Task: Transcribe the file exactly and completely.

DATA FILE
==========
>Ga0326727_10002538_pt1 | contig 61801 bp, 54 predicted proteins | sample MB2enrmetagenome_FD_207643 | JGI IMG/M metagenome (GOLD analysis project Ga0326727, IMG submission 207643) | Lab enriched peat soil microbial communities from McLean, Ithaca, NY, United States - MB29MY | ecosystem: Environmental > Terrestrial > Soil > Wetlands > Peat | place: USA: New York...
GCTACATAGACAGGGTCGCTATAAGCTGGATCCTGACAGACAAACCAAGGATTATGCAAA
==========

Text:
>Ga0326727_10002538_pt1 | contig 61801 bp, 54 predicted proteins | sample MB2enrmetagenome_FD_207643 | JGI IMG/M metagenome (GOLD analysis project Ga0326727, IMG submission 207643) | Lab enriched peat soil microbial communities from McLean, Ithaca, NY, United States - MB29MY | ecosystem: Environmental > Terrestrial > Soil > Wetlands > Peat | place: USA: New York...
GCTACATAGACAGGGTCGCTATAAGCTGGATCCTGACAGACAAACCAAGGATTATGCAAA